It stores it's backups on tape.
It keeps a database of what's on which tape.
It supports a veriety of underlying backup progams (tar, dump, etc).
Current status: abandoned
Last modification: 1996
FROGBAK(1) FROGBAK(1) NAME frogbak - schedule and execute backups for a small network SYNOPSIS frogbak [-dryrun] [-summary] [-future #h|#d|#w|#m] [-control con- ------- -------- ------- -- -- -- -- -------- ---- trol file] --------- mkblank tapename -------- recycle tapename [tapename...] -------- -------- sum covered control file [control file...] - ------------ ------------ send offsite - DESCRIPTION These programs provide frogbak services for small networks. The algo- rithms they use were designed for the following environment: one tape drive, 20 GB of disk space, several kinds of computers, and a lazy pro- grammer who was paranoid about dumps. The closer an environment is to that, the better the system will work for you. The basic design is that the system choses when to do what kind of dump. It does two kinds of dumps: incrementals and fulls. Unlike a differential, an incremental dump saves the files modified from the time of the last dump at the same dump level to the present rather than ---- the files modified from the time of the last dump at a lower level to ----- the presetn. These dumps are organized into three separate tracks. The tracks are independent of one another such that an incremental in one track does not affect the coverage of an incremental in another track. Two of the tracks have only incrementals and the last has only full dumps. This setup means that each file gets saved onto two tapes by the incremental tracks. This notion of tracks is a convienient way to think about the behavior of frogbak, but it is not how the behavior is implemented: it is implemented by making the incrementals save the files modified between now and the incremental before the last one. To restore a filesystem, the last good full dump must be read first. If a full dump is bad, just ignore it and skip to the previous one. After the full dump, every other incremental from the time of the full dump until the present must be read. If an incremental is bad, switch to the other track. It is not expected that dumps will be bad. Exabyte and DAT media seem to be very reliable in comparison to the 9-track tapes used last decade. However, frogbak performs the dumps on live filesystems and thus sometimes the dump data will be bad even though the media is okay. The choice of dumps is specified with a control file. For each filesystem, the control file specifies: The frequency of incremental dumps. This places a limit on how often a dump is performed. Dumps will not occur more often than the specified rate. The importance of incremental dumps. The importance is combined with the lenght of time it has been since an incremental dump has been done compared to specified frequency of dumps to pro- duce a rating number. The formula is something like rating = ------ time since last dump / frequency * importance. Thus if the fre- ---- ----- ---- ---- --------- ----------- quency is two days, the importance is 50, and it has been ten -- days since an incremental dump, then the rating would be 10/2*50 ------ = 250. The frequency and importance of full dumps. The ratings for both incremental and full dumps are compared on a filesystem by filesytem basis. For each filesystem, either the full dump or the incremental will be discarded from consideration at this point. The ratings for all of the filesystems are then sorted and dumps are performed in order, based on these priorities. CONTROL FILES There are four types of lines that can be in the control files. They are: comments, variable assignments, filesystem control lines, and average statements. Any line beginning with a hash (#) symbol is a comment. Any line beginning with a legal (C-style) identifier followed by an equals (=) is a variable assignment. Variable references may be made in variable assignments and in the dump valuation columns. Variables are recognized because the only other symbols that may occur in those locations are numbers and math operatators like times (*) and plus (+). Filesystem control lines are made up of seven whitespace-separated fields: filesystem Names the filesystem to be dumped. host Names the system that the filesystem is on. os Names the dump program to be used to dump the filesystem. The current legal values for the os field are: solaris, sunos, freebsd, netbsd, hpux, hp-ux, mach, domain, ultrix, sony, linux, gtar, dostar, targtar, and xenix. Dumps can be done with the GNU tar program. On linux it is the default and is called tar, on other systems it is called tar. DOS filesystems can be dumped with gtar if they are mounted on a unix system. The current dostar setup assumes that the tar program is really GNU tar. ifreq Specifies the frequency of incremental dumps. The format is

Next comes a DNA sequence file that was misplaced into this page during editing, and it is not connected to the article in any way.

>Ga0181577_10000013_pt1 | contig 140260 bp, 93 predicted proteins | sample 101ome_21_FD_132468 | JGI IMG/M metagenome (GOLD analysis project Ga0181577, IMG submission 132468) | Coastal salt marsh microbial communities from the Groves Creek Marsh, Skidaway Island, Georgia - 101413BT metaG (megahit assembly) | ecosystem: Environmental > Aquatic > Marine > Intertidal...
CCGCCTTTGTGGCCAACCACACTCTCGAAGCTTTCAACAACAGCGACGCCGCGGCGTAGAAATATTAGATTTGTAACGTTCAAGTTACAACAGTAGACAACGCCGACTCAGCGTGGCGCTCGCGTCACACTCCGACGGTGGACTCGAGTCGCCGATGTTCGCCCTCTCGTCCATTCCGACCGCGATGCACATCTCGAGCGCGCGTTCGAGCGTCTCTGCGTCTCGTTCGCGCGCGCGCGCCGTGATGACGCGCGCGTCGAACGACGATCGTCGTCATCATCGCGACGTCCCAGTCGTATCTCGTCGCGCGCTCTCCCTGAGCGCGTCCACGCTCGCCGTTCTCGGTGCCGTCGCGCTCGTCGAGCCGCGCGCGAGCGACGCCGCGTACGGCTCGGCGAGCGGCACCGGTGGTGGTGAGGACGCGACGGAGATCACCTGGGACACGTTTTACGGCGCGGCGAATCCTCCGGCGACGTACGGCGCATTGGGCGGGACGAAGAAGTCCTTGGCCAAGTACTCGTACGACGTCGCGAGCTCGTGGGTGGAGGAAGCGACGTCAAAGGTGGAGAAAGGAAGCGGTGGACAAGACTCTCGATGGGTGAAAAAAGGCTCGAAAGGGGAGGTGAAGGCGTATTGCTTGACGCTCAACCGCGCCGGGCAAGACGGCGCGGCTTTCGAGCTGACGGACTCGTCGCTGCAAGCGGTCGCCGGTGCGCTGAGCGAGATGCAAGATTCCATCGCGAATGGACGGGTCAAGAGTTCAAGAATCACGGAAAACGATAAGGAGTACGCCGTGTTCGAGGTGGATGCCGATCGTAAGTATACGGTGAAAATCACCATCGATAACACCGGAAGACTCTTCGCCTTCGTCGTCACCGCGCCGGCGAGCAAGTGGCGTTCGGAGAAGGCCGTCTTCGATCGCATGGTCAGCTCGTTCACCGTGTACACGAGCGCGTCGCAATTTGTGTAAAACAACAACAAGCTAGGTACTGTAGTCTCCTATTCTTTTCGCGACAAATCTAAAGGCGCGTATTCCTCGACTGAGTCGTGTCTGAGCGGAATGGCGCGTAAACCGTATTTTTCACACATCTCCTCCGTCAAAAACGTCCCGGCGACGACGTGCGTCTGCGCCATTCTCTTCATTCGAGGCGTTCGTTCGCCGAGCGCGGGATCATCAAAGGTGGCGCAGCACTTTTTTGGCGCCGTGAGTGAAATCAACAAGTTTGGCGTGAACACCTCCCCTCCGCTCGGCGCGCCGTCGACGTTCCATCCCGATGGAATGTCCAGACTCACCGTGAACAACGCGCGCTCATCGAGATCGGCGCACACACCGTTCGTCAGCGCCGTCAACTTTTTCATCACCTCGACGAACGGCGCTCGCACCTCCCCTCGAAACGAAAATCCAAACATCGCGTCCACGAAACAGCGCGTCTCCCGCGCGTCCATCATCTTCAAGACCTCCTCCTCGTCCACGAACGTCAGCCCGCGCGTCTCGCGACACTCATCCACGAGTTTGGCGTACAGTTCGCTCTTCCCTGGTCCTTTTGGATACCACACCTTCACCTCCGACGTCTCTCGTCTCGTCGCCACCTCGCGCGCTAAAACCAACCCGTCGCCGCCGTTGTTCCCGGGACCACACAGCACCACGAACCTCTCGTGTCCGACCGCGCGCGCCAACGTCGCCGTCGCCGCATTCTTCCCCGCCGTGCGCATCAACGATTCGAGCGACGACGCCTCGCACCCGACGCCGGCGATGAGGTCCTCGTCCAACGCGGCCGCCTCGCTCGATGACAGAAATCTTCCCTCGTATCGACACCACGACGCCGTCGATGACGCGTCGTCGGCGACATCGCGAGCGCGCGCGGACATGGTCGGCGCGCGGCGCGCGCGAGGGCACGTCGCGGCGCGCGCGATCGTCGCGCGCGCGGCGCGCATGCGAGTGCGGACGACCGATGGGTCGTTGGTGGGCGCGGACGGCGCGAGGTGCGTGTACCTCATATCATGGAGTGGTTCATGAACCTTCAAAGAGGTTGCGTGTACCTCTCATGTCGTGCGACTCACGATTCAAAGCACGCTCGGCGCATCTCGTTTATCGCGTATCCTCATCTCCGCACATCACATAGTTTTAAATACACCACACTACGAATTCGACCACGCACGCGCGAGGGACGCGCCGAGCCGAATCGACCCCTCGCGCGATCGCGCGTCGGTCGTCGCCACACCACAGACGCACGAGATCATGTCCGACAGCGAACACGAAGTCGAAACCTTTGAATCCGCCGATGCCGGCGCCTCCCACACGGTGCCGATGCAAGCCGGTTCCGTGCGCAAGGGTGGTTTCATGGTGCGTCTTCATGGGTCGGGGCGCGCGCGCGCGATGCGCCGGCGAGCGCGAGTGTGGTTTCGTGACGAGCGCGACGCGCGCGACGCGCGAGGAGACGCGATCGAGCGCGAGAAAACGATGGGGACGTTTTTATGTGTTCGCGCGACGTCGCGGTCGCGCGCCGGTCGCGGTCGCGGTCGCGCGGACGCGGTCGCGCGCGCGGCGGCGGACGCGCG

Where is a deci- -------------- -------- mal number and is one of h, d, w, or m; cor- ------ rosponding to hours, days, weeks, and months. ivalue Specifies the relative value of doing an incremen- tal dump on this filesystem after a duration equal to the ifreq. ffreq Specifies the frequency of doing a full dump. Same format as ifreq. fvalue Specifies the value of doing a full dump of this filesystem after a duration equal to the ffreq. I recommend setting all of the frequencies at one day. That way you can tell if everything is getting dumped or not. I further recommend setting a variable to be the relative importance of doing full dumps. Then when the ivalue is set to x, and the fvalue is set to x/fd, the - ---- number of full dumps per incremental can be varied by changing the value of fd. This allows the dump system to be tuned easily. -- The last sort of line is an average statment. The syntax of an average statement is average system-name filesystem-1 filesystem-2 etc... Nor- ----------- ------------ ------------ ------ mally, the each filesystem for a given system is considered indepen- dently. This means that they may not be near each other on the tape and, futher, they may not both make it onto the same tape if the tape runs out. It is easier to restor if everything you need is on the same tape and still easier if it is grouped together. The average statement causes the averaged dumps to be placed sequentially on the tape. Their ratings are averaged. RECORDS Every time a dump is performed a record of the dump is stored in a file that lists dumps done for that filesystem. The records for full dumps and incrementail dumps are stored separately. Full dumps are named by transforming all the slashes (/) in the filesystem name to dots (.). Thus /usr/local becomes usr.local.full. As a special case, the root ---------- -------------- filesystem becomes simply .full. Make sure you use the -a option to ----- ls(1) when listing the directories. Incremental dumps are similarly named, but with .incr instead of .full. All of the records for a given system are stored in /mas- ----- ter path/records/hostname. The master path is the path to the top of --------- ---------- ----------- the frogbak system's directory. At Berkeley Research and Trading, that is /y/adm/dump. Thus to find out when the last incremental of /y was performed, look in /y/adm/dump/records/troy/y.incr. The filesystem dump record files have the following format: FROM-DATE TO-DATE TAPE-NAME FILE-NUMBER # COMMENT --------- ------- --------- ----------- - ------- The FROM-DATE beginning of the time covered by that particular dump. --------- On full dumps, the FROM-DATE is simply 0. The TAPE-NAME is the sym- --------- --------- bolic name of the tape that the dump is on. It is the name that was given as an argument to mkblank, and is, hopefully, written on the side of the tape. The FILE-NUMBER field specifies how many files must be ----------- skipped over on that tape to get to that dump. Thus if FILE-NUMBER is ----------- 17 and you wanted to restore that dump, you would need to use mt -f device fsf 17 to get to that dump. ------ Although logically the incrementals can be divided into to tracks, they are not stored that way in the records database. In fact, the logical division is just an artifact that that incremental dumps cover back- wards to the incremental dump prior to the previous one. To find out when something has been backed up, both the .full and .incr records files must be examined. They give the times and coverages for the filesystems. To find out if a particular file was backed up, the dump tape must be read. No index of files saved is kept. TAPES The information about each dump performed is also stored grouped by what tape it is on. In the directory /master path/tapes, information ------------- about each dump tape is stored. This information includes tape write speed performance figures and other tidbits. This information substantially duplicates the information in the records directory. RESTORES Each different kind of system uses a different dump program and thus a different restore program. The basic idea is that on the system that was dumped, give a command that pipes the dump output from the tape into the restore program. It is usually easiest to forward the tape to the correct file before logging onto the system to be restored. The number of files to forward over is listed as the forth field in the system dump records database. On hp-ux systems, the command is mt -t /dev/rmt/0mn fsf num- ---- ber of files to skip. On BSD-based systems, the command is usually mt -------------------- -f /dev/nrst0 number of files to skip. ----------------------- The blocksize used to write the tapes is specified in the beginning of the frogbak program file. The value that I use is 112 blocks, or 56k. This size is not arbitrary. On Suns, sizes above 127 blocks are not reliable. Exabytes physically write data in 8k chunks. Larger block sizes have less system overhead and are generally faster. 56k is the largest multiple of 8k smaller than 128 blocks. Dumps can be written in several different formats depending on the type of system being dumped. In general the dump(8) command is used, but on Apollos the wbak(1) command is used, and on Xenix cpio(1) is used. The command needed to restore depends on what was used. On some servers, compresssion is possible in which case the dump must be uncompressed to restore. At Berkeley Research and Trading the command needed to restore most systems is: remsh server -n dd if=/dev/rmt/0mn ibs=112b | /etc/restore ------ ------------ --- -ivf -. Each of the different programs used to do the dumps handles restores in a different way. With wbak(1) and cpio(1), the set of files to be restored must be specified on the command line. With restore(8), the set of files to be restored can be chosen interactivly (-i flag). Obviously, you must load the right tape before trying to restore from it. Hopefully, each tape will have a paper label that identifies it. If it doesn't or, if the label is incorrect, you can identify a dump tapes by copying off the first file. The first file on each dump tape specifies the tape name and it lists which dumps are going to be attempted. If you loose your dump tape database, you may need to use this method to restore it. UTILITIES There are several utilities that are part of the frogbak package. They are sum covered which adds up how much disk space is backed up by a - control file; recycle which marks the tape as erased; send offsite - which figures out which tapes are not needed to do a full restore; and mkblank which names a tape. The sum covered command is useful for partitioning the clients among - several servers because frogbak doesn't do it for you. As arguments, you must provide the names of control files. The mkblank command must be run to initialize blank tapes. Tapes must be initialized before frogbak is run. The argument to mkblank is the name for the tape. Each tape should have a unique name. I recommend that the name be a short string followed by a three digit sequence num- ber. In case it isn't obvious, the tape must be in the drive when you run mkblank. Although it is possible to just keep buying new tapes, it is not necce- sary. The recycle program lets frogbak know that the dumps on the recycled tape no longer exist and that it is okay to overwrite the tape. The arguments to recycle are the list of tapes (by name) that should be marked as recycled. Nothing is done to the actual tape when it is marked recycled; the database is updated. It can be difficult to figure out which tapes are potentially required to do a restored. The send offsite program will figure out what tapes - are not required to do a full restore of everything (assuming, of course that all the tapes are good). Using, send offsite, it is easy - to pick which tapes can be sent away. It also shows you how many tapes it has been since every system was covered by a full dump. Only the last few most recent un-needed tapes are shown. DAILY TASKS It is possible to run frogbak from cron(1). However, a labeled blank or recycled tape must be put in the drive prior to running frogbak. Tapes which are not either labeled blank or recycled will be rejected. Blank tapes are made with with the mkblank utility. Recycled tapes are made with the recycle program. It is important that the output from frogbak be examined each day. If all the dumps run at somewhat standard priorities, then you can tell if something has not been dumped recently because its priority will be off. If priorities are not standardized, every failure must be checked. There is no warning system built into frogbak. You have to be very careful to watch what it does to make sure that nothing gets neglected. EXAMPLES Initialize a new tape and dump to it: # mkblank SEQ-037 ------- ------- # frogbak ------- Recycle an old tape and dump to it: # recycle SEQ-016 ------- ------- # frogbak ------- Check to see how much disk space is being backed up: # sum covered control.* ----------- --------- Restore a single file from a dump(8) full dump: % rlogin system to be restored -l root ------ --------------------- -- ---- # rsh system with tape -n mt -t /dev/rmt/0mn fsf 8 --- ---------------- -- -- -- ------------ --- - # rsh system with tape -n dd if=/dev/rmt/0mn | restore -ivf - --- ---------------- -- -- --------------- - ------- ---- - Verify and Initialize tape. Dumped from: Sun May 2 20:02:00 1993 Extract directories from tape Initialize symbol table. restore > ls 2 *./ 2 *../ 16384 dev/ 10240 etc/ 18433 tmp/ restore > cd tmp restore > ls 18433 ./ 18610 backup.ddout5679 18641 dump.remote 2 *../ 18643 backup.list5679 18644 rou5688 18434 5176 18608 bkup.log restore > add bkup.log Make node ./tmp restore > add dump.remote restore > extract Extract requested files extract file ./tmp/bkup.log extract file ./tmp/dump.remote Add links Set directory mode, owner, and times. set owner/mode for '.'? [yn] n restore > quit ---- OPTIONS Frogbak supports a few options: -dryrun Specifies that dumps should not be performed. Instead, frogbak looks at its control file and at the records files and figures out what dumps it would do. All of its figuring is sent to stan- dard output for debugging puposes. -summary Like the -dryrun option except that just the pro- posed set of dumps is printed. Please note that the summary you get is a summary of what would happen if you ran frogbak right now. If frogbak is invoked from cron(8), then it is likely that the actions that are reported now will not match the actions that will actaully occur. -future amount of time -------------- Specifies that frogbak should pretend that the time is really sometime in the future. This is for use with the -summary option. The amount of time string is in the same format as -------------- the dump periods in the control file: a number followed by the units: h, d, w, or m for hours, - - - - days, weeks, or months. -control control file Specifies that control.control file should be ------------ ------------ used intead of control.hostname. --------- CONFIGURATION The real options are the configuration variables like compression must be specified by changing the frogbak program file itself (frogback is written in perl(1)). $do compress turns compression on and off. Compresssion is very handy - and I recommend using it when you can. Using it requires a device driver that allows odd-sized blocks to be written to tape and the end of the dump. Also, the compress(1) program that comes with most oper- ating systems is annoyingly slow. The latest versions of compress are much faster and should be used. The $eject options controls whether the tape is ejected after a suc- cessful dump. If you have installed a version of rsh(1) that allows you to specifiy a timeout, turn on $timeout rsh. - ENVIRONMENT There are no ENVIRONMENT variables that are used by the frogbak system. PORTS The frogbak system can be thought of as having a server and clients. It is not really a client-server system, but since tape drives are often on servers and clients are often what is being backed up, the analogy holds some water. The server currently works with SunOS 4.*, Mach 2.6, and HP-UX 8.*. The client side currently supports: sunos Sun-3, and Sun-4 running SunOS 4.*. The dump(8) program is used. mach Mach 2.6 running on i386 systems. The dump(8) program is used. hp-ux HP-UX 8.* on HP9000/400, HP9000/700, and HP9000/800 sys- tems. The dump(8) program is used. ultrix Ultrix 3.* and 4.* running on MIPS-based systems. The dump(8) program is used. sony Sony's BSD4.3 OS running on their NEWS systems. The dump(8) program is used. xenix SCO Xenix running on a i386. The cpio(1) program is used. domain Apollo Domain OS version 9.6 and above. The wbak(1) pro- gram is used. PORTING The frogbak system is kinda a pain to move around. Each of the files must be customized for each site. Most, if not all, of the portability switches are in the first few lines of each file. When modifying the frogbak file itself, search for uses of the various strings like Sun- OS, and sunos. Please send any portability changes back for incorporation. OFFSITE It is critically important that dumps be stored off-site. Unfortu- antly, frogbak does not provide any help in chosing which tapes should go off-site. In fact, it makes it difficult because each tape is a grab-bag of what was highest priority at the time the tape was written. BUGS This system is not very well designed or implemented. It is very cranky. However it does work reliably. The major bugs have to do with the design. The dump sequence, although pretty good, is not optimal. A better sequence would be a replicated towers-of-hanoi. The dump sequence does not start off smoothly until every system has been both full and incremental dumped, frogbak does things in a somewhat odd order. When using frogbak, nothing prevents systems from being overlooked. Using the default rsh(1) program (remsh(1) on HP-UX), it is easy for a system to hang the dumps. Rsh does not have a timeout on input and if the remote system being dumped crashes, frogbak will hang. The solu- tion for this is to replace rsh(1) with a special version that has timeouts. The frogbak system is only as good as the dump program that is used. The BSD dump(8) program can write bogus dumps when used on a live filesystem. This usually is not a problem because everything is dumped so many times. The /etc/dumpdates file is faked when using dump(8). Somtimes the original /etc/dumpdates file is not restored and annoying email is sent by frogbak. FILES /y/adm/dump The top of the frogbak commands and records tree at Berkeley Research and Trading. records/hostname The directory of information about dumps of host- --------- ----- name. ----- tapes/ The directory of information about each dump tape. recycled/ The directory of old information about tapes that have been recycled. logs/ The directory of dump output logs. This should be cleaned occaisionaly because they can be fairly large. dump.remote A script that runs on the system to be dumped. Its standard output must a dump and nothing else. dump.local A shell script that copies dump.remote to the sys- tem that is going to be dump and then runs it. control.hostname The control file for hostname. -------- -------- backup.log.NNNN Dump log files for invocations of frogbak that did ---- not complete cleanly. /dev/rmt/0mn Tape device on HP-UX. /dev/nrst0 Tape device on SunOS. CREDITS Thanks are due to Bruce Markey for figuring out how to tune frogbak. Thanks are due to Larry Hubble for allowing a generous copyright notice to be applied to frogbak. AVAILABILITY The copyright on this system is a bit murky. Some work was done on it on behalf of TRW Financial Systems and they did not give me permission to take the changes with me. I would be most surprised if they objected. Berkeley Research and Trading has disclaimed any rights to frogbak that they might have. AUTHOR David Muir Sharnoff ----- ---- -------- --------------------------- SEE ALSO dump(8), restore(8), dd(1), rsh(1), mt(1). Edition May 17, 1995 FROGBAK(1)